“There are five main influences: Gary Moore for overall tone, skills, power and song writing, Van Halen because he blew my mind when I was a kid, Angus Young for being the main riff king of them all, Richie Blackmore because he was the main reason of why I started play guitar, and finally Jimi Hendrix for saving my life. I was TOTALLY into Floyd Rose/Ibanez world in my teens but Band Of Gypsies saved me. LOL… He’s the king of them all!”

8: When it comes to airlines and hotels, the people make the experience…

“Ha… I’m easy when it comes to stuff like that, Very thankful for a nice clean room, a bed, a shower with hot water etc… I do like roof-top pools though! Airline is random really… Ryan Air can be as good as Thai Air, depends on the staff, the trip etc… I’m ok with a lot of airlines.”

9: When you were playing Yamaha SG’s.    (Soren played the Yamaha SG1802/20/a series and an earlier classic black Yamaha SG1000). Did you modify the guitars in any way, (fret wire or machine heads for example) or are they all stock?

“All stock.

10: As a successful musician and also producer. Which project has given you the most personal satisfaction so far?

“Well, Glenn Hughes changed my life totally! I learned a lot from Mike Tramp about the business, but touring with Marco Mendoza, Tommy Aldridge, Joy Lynn Turner, Eric Martin, The Dead Daisies, DAD, The Answer.. You get a lot of happiness and joy working with AAA musicians. I’m very thanfull when it comes to that.”

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Fender Richie Kotzen Telecaster

Fender’s product  blurb for the Richie Kotzen signature Tele begins, “Once only available in Japan, the Richie Kotzen Telecaster is now available to a worldwide audience”. 

This is a rather extraordinary understatement. Fender have always seemed, to me, rather unwilling to admit to the massive demand for this guitar from the very off. It’s pretty clear that this Japanese built Tele, combining vintage looks and traditional feel with contemporary performance, hurt sales of the American Deluxe (now renamed American Elite) range.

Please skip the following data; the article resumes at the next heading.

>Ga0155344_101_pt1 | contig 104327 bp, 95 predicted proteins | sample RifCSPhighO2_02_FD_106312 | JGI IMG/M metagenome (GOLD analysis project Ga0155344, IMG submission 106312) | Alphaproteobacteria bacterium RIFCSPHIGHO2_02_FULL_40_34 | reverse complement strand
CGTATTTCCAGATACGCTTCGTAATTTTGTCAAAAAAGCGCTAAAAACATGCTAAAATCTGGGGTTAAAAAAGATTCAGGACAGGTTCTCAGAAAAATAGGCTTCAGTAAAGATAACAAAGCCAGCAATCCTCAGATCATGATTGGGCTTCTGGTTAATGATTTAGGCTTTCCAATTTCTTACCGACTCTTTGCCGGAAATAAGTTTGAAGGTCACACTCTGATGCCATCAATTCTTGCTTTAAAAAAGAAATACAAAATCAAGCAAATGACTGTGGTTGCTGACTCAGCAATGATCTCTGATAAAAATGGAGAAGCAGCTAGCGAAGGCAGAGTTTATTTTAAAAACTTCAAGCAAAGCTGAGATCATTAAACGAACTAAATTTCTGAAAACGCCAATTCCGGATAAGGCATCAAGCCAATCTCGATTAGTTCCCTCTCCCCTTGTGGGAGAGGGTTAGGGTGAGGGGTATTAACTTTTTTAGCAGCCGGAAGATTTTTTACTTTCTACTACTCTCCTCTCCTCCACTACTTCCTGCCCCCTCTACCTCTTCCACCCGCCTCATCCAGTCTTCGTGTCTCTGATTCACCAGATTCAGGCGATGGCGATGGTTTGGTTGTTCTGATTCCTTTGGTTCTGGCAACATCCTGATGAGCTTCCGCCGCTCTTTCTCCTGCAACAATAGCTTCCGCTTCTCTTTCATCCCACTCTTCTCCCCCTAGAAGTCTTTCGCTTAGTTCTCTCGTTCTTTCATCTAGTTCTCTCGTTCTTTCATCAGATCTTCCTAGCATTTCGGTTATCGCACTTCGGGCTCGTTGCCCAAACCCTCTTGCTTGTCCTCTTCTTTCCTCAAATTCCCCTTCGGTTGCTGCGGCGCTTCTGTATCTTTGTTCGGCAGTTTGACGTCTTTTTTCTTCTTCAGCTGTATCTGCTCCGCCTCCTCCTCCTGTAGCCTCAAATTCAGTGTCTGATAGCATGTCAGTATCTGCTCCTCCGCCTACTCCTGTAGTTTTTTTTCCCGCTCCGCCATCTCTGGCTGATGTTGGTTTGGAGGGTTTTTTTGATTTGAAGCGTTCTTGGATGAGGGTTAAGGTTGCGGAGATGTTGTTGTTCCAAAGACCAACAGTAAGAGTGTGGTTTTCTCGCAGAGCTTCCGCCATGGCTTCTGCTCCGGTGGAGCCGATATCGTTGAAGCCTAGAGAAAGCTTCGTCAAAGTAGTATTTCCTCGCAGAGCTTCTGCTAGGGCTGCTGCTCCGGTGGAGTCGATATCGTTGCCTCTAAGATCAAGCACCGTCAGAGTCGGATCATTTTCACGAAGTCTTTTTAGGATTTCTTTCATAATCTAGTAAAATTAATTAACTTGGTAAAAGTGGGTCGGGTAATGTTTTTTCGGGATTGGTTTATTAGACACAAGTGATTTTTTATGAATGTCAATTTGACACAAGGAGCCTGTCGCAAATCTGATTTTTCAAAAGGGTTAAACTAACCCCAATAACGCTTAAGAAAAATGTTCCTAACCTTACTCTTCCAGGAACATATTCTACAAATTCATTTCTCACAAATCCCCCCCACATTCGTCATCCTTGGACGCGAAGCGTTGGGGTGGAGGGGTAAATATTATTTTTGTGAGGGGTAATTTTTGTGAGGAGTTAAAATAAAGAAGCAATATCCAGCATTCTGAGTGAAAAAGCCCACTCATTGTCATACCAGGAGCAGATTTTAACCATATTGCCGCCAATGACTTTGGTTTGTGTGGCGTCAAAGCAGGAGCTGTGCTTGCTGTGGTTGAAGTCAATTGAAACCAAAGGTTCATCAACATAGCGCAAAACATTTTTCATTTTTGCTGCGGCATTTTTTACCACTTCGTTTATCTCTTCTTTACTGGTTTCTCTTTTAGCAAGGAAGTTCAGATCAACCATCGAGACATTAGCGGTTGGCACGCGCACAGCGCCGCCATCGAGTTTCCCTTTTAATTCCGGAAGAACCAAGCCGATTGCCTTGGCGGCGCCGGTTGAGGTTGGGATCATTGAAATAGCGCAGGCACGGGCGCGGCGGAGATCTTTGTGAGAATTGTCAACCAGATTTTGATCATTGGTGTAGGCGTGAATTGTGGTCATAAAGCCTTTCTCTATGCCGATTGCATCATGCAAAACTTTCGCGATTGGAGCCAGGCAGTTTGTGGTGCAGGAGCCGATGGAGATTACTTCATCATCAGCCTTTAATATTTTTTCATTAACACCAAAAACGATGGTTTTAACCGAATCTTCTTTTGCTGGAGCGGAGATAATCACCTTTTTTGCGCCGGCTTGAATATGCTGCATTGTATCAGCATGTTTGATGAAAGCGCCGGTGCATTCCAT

After banning Japanese dealers from exporting brand new Domestic market Fender Japan guitars to the West in the mid 2000’s. I guess Fender hoped they’d killed off demand for the Kotzen. But if you’ve perused EBay and any of the smaller grey import guitar dealers out there. The Kotzen Tele is the one Japanese Fender instrument people are very curious about. Not just Kotzen fans, but everyman guitarists wanting a quality Tele that combines traditional looks with a modern high performance feature set. Originally launched in the late 1990’s it’s taken Fender nearly 20 years to make the model more widely available. 

It’s rumoured that the origins of the model are when Fender sent Kotzen a rather traditional 40th anniversary Tele in the early 90’s.  Hence it’s somewhat conservative vibe. 

Got Wood?

First off the RK Tele is not a light guitar. The 3 piece ash body is topped with a flamed maple cap. It weighs in at around 8lbs. The polyurethane brown sunburst finish is tasteful & well applied. Like modern American Deluxe/Elite Tele’s there’s a belly cutaway for the more ahem, portly among us

The silky satin eurethane finish maple neck is what Fender call a “big C profile”. But at half an inch deeper at the back. The neck is probably a lot closer to a traditional 50’s U shape than it’s Stratocaster sibling. There’s a rosewood skunk stripe at the back of the neck and I suspect the truss rod is in a plastic tube.

The build, fit and finish on the guitar are top notch. Some people may baulk at the cost of what is a non American made Fender. But in Japan this guitar has a 3 digit model number, to suggest its quality way above the various spec reissues that form the mainstay of the Fender Japan only range. 

Sitting atop the neck are 22 polished super jumbo Dunlop 6100 frets. The fingerboard is a 12″ radius like a Les Paul. In some ways this guitar feels more Gibson than Fender. It’s a real bruiser strapping it on. The headstock features a scratchy Richie Kotzen signature and a set of Gotoh machine heads. The sort of high performance tuners you’d find on an Ibanez Prestige range guitar.